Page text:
Everyday Shooter

A Daily Dose of Shooter Bliss

Everyday Shooter is at once a trip tool, a homage to classic shooters and one of the coolest one-man projects you'll ever play.
Author: Sam Bishop
Published: October 11, 2007
Knock Sony all you want for some of their missteps with the PlayStation 3, but there's no doubt that they're seriously embracing indie development, helping to coax small teams (as in the case of Thatgamecompany with flOw or the one man show of Jonathan Mak's Queasy Games debut with Everyday Shooter. More a labor of love and a demonstration of what one man can do than a full-blown high-budget shooter, ES is such an obvious tribute to some of the best moments in gaming that it's impossible not to love it.

Despite the name, Everyday Shooter isn't exclusively a shooter. It's more of an interactive album, and though it might initially seem like the things you're doing in the game have a bearing on what's going on musically, you're really just trying to survive while the song plays from beginning to end while you kick off a bunch of semi-related sound effects. In between that time, you'll see tributes to specific games, but really it's a homage to certain styles of play, right down to the bullet ballets of the more modern shooters out there.

I've little doubt that some folks will throw this game around as an example of "games as art" and some form of modern expression and in that I won't argue; it's a great concept that does indeed straddle a couple of mediums, but at its core this is a game, and a damned fun one too. Though the different stages aren't exactly linked by musical or gameplay style, they do share the over-arching goal of collecting little nibblets that are used as currency for the various unlockables accessed from the main menu.

At first, the attraction seems to be just unlocking new modes, most of which are just throwing new effects onto the screen (though they are admittedly pretty cool looking), but you'll find a remixing of the "tracks" of the game, and for the first playthroughs at least, the much-needed ability to top out your number of lives. Given that the game can become insanely tough at times, the extra lives give you a real goal as you move through the octet of tracks in the album. Moreover, they introduce the game's biggest draw: chains.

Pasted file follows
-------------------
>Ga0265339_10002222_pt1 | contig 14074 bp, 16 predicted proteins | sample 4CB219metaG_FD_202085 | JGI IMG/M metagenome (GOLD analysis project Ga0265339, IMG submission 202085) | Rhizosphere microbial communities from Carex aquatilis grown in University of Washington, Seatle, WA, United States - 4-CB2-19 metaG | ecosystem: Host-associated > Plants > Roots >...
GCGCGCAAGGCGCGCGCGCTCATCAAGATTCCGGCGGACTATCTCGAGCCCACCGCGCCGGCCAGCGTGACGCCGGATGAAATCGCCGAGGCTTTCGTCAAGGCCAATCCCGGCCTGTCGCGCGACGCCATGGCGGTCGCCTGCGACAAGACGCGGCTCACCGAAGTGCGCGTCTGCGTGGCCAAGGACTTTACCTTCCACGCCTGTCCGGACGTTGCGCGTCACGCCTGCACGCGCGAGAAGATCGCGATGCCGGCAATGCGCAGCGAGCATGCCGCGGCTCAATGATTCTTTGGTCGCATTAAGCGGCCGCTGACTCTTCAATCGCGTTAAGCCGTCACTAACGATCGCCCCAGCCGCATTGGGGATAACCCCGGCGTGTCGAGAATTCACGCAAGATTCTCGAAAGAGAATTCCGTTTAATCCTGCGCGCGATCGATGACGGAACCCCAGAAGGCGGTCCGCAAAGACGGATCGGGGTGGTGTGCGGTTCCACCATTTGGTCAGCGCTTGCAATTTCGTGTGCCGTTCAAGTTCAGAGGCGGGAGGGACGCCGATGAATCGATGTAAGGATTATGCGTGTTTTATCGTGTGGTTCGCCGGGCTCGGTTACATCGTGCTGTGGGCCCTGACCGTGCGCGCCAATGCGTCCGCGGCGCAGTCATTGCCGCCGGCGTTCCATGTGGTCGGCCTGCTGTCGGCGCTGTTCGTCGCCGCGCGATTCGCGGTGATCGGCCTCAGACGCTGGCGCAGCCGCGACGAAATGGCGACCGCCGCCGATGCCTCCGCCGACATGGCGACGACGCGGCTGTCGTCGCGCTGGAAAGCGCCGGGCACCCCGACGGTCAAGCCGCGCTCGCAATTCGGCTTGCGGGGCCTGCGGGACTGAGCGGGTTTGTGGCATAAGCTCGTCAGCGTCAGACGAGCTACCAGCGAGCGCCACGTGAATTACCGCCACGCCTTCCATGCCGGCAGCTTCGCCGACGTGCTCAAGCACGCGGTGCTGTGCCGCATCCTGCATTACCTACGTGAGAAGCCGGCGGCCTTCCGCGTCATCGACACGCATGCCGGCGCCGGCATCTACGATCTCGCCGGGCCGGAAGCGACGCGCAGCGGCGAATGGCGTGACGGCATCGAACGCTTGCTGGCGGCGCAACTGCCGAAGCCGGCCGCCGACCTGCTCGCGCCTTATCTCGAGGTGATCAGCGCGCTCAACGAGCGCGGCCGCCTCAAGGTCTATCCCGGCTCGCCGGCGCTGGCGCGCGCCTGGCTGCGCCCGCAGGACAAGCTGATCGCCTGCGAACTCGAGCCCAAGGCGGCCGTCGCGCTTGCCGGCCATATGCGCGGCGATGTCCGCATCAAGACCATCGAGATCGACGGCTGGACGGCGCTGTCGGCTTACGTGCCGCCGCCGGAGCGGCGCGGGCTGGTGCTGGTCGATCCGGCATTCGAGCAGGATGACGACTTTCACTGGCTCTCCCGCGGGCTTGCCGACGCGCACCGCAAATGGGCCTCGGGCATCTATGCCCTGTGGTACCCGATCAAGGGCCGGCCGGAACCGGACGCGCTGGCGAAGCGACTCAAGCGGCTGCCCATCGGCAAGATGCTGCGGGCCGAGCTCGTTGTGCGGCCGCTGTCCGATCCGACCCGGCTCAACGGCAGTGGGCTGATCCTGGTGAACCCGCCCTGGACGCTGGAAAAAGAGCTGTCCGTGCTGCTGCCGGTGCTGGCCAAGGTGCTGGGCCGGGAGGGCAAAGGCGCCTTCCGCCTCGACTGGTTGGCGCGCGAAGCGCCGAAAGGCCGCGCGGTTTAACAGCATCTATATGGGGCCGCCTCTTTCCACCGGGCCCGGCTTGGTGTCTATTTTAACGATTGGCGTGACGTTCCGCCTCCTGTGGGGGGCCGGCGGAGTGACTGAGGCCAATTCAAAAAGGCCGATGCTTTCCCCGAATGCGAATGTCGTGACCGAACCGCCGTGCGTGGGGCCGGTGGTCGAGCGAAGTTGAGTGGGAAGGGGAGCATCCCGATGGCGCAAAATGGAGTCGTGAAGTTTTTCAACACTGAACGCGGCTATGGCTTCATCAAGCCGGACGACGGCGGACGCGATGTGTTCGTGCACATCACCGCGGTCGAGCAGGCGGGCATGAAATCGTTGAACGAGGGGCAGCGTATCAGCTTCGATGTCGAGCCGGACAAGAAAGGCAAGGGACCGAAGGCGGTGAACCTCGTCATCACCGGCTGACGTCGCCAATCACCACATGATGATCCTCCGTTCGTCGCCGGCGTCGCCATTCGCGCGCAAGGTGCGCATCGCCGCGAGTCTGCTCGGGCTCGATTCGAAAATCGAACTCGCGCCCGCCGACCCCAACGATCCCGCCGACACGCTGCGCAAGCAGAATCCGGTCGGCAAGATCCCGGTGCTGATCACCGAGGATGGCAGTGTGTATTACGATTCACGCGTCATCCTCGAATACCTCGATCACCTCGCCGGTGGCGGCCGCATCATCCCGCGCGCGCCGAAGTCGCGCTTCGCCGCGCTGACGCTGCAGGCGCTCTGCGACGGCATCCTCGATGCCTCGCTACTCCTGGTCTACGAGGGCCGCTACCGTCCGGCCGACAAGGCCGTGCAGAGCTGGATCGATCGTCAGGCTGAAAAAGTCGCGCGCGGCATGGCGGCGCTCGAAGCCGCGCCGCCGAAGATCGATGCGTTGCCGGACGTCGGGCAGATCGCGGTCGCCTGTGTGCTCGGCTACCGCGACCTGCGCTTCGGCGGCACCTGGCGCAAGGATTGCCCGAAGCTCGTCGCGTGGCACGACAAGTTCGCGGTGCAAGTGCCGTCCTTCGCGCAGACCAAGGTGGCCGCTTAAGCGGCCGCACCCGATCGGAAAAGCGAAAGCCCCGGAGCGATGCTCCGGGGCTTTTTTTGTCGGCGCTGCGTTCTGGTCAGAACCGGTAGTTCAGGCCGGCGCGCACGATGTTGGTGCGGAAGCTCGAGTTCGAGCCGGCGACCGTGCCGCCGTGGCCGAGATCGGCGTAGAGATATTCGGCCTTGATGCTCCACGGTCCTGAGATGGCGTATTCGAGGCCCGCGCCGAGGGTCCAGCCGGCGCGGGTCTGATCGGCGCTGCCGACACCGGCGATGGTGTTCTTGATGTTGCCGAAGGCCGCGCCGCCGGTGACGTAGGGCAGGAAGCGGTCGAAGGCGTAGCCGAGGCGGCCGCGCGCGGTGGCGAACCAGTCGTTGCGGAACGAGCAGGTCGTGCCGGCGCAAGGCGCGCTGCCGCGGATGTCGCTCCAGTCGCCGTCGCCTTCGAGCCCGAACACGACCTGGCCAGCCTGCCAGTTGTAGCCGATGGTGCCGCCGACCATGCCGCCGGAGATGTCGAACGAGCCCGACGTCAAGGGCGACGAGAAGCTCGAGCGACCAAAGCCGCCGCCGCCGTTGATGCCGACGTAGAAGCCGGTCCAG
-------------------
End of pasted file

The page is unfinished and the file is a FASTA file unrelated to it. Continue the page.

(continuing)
See, just shooting objects will only cough up so many little nibblets. To make the big money, you'll have to shoot enemies that explode and catch bigger enemies in their destructive wake. It's most obvious in the Every Extend-inspired first level, but what's really engaging about the whole game is that each level plays completely differently and requires re-learning what you're supposed to do to get those chain going. Sure, you can survive -- for a while -- by just blasting stuff like a normal twin-stick shooter, but to really make it through the whole game, you'll have to use your noggin.

And really, this is what makes Everyday Shooter fun. Just trying to work out exactly what Mak has built into each level while enjoying the music and just taking in the almost synesthesia-inducing mix of trippy, low-fi visuals and electric guitar effects and soundtrack produces an at times intoxicatingly addictive experience, and it's one that even if you're as straight edge as they come will find plenty of mileage in the $10 bucks the game costs to download. If you aren't on the straight and narrow, ES is the greatest thing since Rez, and really does deserve to be picked up on the sheer merits of how fun it can be while you're in an altered state.

There you have it, a game that unites clean, sober folks and dirty hippies alike. Such is the power of a Queasy Game.
The Verdict